January 11th 2018

There were not many opportunities for me to post while in Haiti so this post comes days after these events took place. On January 11th we went to Coteaux (pronounced Co-Toe). This is the place where Dayana grew up so we visited her father. The way there was rough. It took a little less than an hour but we had to travel along several hills so the road was winding and I was very motion sick. However, it was a beautiful drive. To the right of me was a vast terrain filled with hills and to the left was the ocean. Words cannot explain how pretty this was, but pictures can:

The scene on the way to Coteaux.

There were also many structures made from plastic bottles that I saw on the way. They were used as market stalls to sell goods and I thought it was a great way to reuse plastic waste.

I greeted Dayanas father with a big hug and he is the sweetest man in the entire world.Our first stop was “The Steps.” Their real name is, “500 Marches de la Médaille Miraculeuse,” or “500 Steps to the Miraculous Medal,” and they are part of a religious installation dedicated to the Virgin Mary. There are 500 steps that span up the side of a hill and overlook Coteaux. So of course we had to go up all 500 steps. While climbing, about half way there I was feeling very insecure about my physical fitness and I had forgotten my inhaler. Once I saw Dayana’s father pass me up those steps so easily, I knew that I needed to do it. I did. 🙂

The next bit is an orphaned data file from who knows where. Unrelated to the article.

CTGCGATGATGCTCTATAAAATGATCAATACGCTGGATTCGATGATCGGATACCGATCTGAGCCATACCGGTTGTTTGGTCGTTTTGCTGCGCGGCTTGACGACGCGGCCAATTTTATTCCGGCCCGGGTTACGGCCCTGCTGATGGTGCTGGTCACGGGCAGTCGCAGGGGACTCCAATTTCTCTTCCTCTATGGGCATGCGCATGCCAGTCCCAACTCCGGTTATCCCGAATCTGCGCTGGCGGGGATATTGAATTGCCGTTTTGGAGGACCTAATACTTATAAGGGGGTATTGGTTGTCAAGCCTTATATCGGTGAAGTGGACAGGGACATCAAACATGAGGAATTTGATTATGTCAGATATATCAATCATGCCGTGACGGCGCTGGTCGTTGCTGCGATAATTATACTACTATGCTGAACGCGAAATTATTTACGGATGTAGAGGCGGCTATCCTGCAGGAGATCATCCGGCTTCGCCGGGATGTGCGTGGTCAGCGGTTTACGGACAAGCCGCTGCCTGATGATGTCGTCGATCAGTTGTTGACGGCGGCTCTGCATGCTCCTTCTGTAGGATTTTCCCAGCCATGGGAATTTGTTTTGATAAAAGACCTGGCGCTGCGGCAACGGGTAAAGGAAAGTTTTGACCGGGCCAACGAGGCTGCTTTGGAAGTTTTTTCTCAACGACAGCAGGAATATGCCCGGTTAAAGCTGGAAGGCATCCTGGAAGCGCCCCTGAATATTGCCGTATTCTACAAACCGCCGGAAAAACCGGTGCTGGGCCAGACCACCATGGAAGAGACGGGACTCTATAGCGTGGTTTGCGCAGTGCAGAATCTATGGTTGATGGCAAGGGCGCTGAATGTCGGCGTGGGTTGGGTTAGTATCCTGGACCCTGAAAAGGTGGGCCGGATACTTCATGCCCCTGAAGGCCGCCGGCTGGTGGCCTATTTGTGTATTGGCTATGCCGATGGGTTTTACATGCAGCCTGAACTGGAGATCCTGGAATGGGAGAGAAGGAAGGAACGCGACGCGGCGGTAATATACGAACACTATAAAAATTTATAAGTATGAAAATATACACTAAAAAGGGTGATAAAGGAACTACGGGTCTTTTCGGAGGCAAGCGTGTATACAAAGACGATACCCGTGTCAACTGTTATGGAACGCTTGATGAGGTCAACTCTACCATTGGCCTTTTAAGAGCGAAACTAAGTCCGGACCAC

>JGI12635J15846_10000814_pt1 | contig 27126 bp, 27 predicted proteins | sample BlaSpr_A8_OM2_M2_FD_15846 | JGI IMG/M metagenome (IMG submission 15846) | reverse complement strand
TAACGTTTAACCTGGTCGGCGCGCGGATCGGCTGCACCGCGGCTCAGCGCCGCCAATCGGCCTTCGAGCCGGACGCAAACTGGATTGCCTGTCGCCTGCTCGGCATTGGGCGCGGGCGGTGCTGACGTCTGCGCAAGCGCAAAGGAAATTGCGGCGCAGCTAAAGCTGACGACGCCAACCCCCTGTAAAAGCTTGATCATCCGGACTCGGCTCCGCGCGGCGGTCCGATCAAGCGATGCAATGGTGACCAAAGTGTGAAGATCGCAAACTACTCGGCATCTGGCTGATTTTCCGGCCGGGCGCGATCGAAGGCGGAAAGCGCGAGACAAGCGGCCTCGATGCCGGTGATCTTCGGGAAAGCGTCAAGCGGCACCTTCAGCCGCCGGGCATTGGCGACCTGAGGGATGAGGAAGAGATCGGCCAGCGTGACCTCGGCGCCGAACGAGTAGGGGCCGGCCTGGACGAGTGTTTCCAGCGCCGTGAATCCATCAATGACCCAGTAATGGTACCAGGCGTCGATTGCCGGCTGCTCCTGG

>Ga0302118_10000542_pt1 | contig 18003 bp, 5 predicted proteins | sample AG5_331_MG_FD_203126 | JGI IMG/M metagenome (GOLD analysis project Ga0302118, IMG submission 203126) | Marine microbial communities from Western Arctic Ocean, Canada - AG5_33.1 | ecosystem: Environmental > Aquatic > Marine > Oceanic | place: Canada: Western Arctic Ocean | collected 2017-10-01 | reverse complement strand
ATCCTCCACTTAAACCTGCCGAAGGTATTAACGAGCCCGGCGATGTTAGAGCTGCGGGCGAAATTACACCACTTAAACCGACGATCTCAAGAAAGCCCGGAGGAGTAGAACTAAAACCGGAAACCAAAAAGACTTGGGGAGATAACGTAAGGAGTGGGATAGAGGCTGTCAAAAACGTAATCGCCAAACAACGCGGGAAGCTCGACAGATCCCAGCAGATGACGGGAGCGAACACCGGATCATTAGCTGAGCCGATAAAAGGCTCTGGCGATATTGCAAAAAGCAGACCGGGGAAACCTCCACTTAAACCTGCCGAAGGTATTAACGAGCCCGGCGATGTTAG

The Steps

The view at the top of the steps

The next part of our adventure in Coteaux was more technical. Coteax and two neighboring communities are run on a solar energy grid. The way people buy electricity is through a pay as you go system. You basically go to where the solar panels are, buy electricity, and then go home and punch in your card information to turn on the electricity.

Solar Panels in Coteaux

They also have a diesel back up generator in case the solar panels do not produce enough energy.

Diesel back up generators.

They had several transformers to step up the voltages for delivery to the utility grid from the solar energy facility. The transformers below were damaged by Hurricane Matthew.